The FEHBlog is ecstatic about the President’s January 30 executive order requiring a significant reduction on the burden that federal regulations impose on the private sector, particularly small business. In the FEHBlog’s view, which he believe that he has document in this blog, the healthcare sector among others has been strangled by regulations in the wake of the Affordable Care Act. Those regulations tended to drive up benefits and administrative costs. Here’s the nub of the January 30 order:
(b) For fiscal year 2017, which is in progress, the heads of all agencies are directed that the total incremental cost of all new regulations, including repealed regulations, to be finalized this year shall be no greater than zero, unless otherwise required by law or consistent with advice provided in writing by the Director of the Office of Management and Budget (Director).
(c) In furtherance of the requirement of subsection (a) of this section, any new incremental costs associated with new regulations shall, to the extent permitted by law, be offset by the elimination of existing costs associated with at least two prior regulations. Any agency eliminating existing costs associated with prior regulations under this subsection shall do so in accordance with the Administrative Procedure Act and other applicable law.
The salutary effect of the order will be felt once the Senate confirms the President’s domestic appointees, such as Rep. Tom Price for HHS Secretary.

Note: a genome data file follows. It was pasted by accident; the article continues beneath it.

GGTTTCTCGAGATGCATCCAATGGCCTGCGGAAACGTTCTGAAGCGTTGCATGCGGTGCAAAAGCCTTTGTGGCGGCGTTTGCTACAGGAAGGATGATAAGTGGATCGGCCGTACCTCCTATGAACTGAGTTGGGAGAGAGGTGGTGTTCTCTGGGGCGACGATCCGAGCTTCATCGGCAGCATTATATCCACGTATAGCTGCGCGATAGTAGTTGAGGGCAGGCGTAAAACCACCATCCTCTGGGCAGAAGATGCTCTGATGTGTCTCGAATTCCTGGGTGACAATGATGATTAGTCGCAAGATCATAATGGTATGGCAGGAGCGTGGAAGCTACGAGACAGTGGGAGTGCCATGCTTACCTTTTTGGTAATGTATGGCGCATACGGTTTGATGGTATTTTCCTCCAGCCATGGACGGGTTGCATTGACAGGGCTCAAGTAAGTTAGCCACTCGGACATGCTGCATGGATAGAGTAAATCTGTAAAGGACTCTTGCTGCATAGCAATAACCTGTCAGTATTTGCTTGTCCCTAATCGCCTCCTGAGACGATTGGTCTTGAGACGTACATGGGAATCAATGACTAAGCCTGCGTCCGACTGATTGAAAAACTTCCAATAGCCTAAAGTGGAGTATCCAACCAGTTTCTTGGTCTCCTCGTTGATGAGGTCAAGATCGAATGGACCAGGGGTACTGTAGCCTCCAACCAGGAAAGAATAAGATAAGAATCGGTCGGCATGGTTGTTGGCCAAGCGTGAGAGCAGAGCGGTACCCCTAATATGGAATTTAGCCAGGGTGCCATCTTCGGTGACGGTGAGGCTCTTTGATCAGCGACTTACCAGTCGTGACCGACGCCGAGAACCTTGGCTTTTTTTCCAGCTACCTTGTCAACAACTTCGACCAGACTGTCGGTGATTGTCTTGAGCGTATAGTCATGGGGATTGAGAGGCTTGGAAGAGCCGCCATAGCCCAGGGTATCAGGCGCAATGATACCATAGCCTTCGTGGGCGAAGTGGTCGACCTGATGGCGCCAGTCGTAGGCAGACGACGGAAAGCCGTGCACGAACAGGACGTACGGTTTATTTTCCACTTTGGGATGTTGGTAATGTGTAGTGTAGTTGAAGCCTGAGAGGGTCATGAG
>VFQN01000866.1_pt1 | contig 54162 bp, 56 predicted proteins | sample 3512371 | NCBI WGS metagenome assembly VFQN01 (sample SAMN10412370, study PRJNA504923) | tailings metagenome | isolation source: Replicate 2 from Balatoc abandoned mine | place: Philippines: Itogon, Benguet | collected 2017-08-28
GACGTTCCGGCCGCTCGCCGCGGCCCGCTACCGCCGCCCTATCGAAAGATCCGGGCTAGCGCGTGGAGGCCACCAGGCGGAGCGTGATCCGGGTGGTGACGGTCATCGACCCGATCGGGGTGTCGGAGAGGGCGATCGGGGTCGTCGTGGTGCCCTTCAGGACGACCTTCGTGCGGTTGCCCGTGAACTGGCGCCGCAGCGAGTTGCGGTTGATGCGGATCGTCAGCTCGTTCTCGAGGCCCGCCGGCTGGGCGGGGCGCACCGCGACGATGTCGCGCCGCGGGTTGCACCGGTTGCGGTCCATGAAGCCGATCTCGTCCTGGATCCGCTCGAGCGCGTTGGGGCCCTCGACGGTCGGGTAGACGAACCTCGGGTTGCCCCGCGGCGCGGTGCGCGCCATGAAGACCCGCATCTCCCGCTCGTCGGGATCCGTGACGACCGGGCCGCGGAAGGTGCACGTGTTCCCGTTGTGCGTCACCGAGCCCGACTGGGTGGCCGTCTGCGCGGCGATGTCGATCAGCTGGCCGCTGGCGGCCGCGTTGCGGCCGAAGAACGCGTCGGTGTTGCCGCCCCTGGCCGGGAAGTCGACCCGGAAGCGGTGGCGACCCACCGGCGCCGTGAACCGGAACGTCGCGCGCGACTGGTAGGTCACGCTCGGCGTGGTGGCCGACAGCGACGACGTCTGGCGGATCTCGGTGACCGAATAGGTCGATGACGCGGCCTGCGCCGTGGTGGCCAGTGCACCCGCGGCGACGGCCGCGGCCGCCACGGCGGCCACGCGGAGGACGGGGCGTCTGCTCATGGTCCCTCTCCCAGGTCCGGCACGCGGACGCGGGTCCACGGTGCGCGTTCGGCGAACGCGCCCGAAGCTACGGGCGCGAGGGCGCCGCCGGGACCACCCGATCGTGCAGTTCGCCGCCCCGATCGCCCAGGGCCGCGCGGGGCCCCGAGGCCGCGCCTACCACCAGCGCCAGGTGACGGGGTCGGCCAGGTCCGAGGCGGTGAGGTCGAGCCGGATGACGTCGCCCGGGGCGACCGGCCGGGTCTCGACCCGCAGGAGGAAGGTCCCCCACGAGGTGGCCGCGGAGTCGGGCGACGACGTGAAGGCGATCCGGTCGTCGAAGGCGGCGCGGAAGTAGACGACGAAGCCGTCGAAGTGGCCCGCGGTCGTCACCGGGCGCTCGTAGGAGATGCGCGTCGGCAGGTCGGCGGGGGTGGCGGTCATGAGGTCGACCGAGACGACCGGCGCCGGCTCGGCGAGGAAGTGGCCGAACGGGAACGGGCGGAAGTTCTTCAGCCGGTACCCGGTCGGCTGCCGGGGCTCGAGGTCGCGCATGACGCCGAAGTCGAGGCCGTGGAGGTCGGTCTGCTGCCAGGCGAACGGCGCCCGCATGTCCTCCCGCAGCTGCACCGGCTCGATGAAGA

In this regard, take a look at this Congressional Research Service legal side bar report on the President’s January 20 executive order encouraging the administrative reduction of Affordable Care Act administrative burdens. Senate approval of Rep. Price’s nomination will lead to actions taken under the January 20 executive order because the HHS Secretary has so much authority over the ACA.
Tomorrow the House Oversight and Government Reform Committee will hold a hearing to review the state of IT security at the Office of Personnel Management (OPM) and receive updates on reforms and challenges with the security clearance process.
Yesterday the Chair and ranking minority member of that Committee introduced a 2017 postal reform bill (HR 756). Here’s a link to a Committee memorandum identifying the differences between the 2016 and 2017 bills. The FEHBlog recalls a Govexec interview with the Committee’s chair Jason Chaffetz (R UT) suggesting that Medicare integration had become a fly in the ointment of this bipartisan bill. But to the contrary the 2017 bill continues to call for a separate Postal Service Health Benefits Program within the FEHBP. Postal Service annuitants over age 65 who enroll in PSHBP plans will be subject to full Medicare integration, e.g, auto enrollment in Part B and participation in prescription benefit plans coordinated with Medicare Part D known as EGWPs. The Postal Service has been demanding this outcome because the law requires the Postal Service to prefund its retiree health care costs. The Postal Service wants to receive the full value of the Medicare taxes which the Service has paid.
PhRMA, the lobbying organization for prescription drug manufacturers, has posted a report on yesterday’s meeting with the President. The report is encouraging.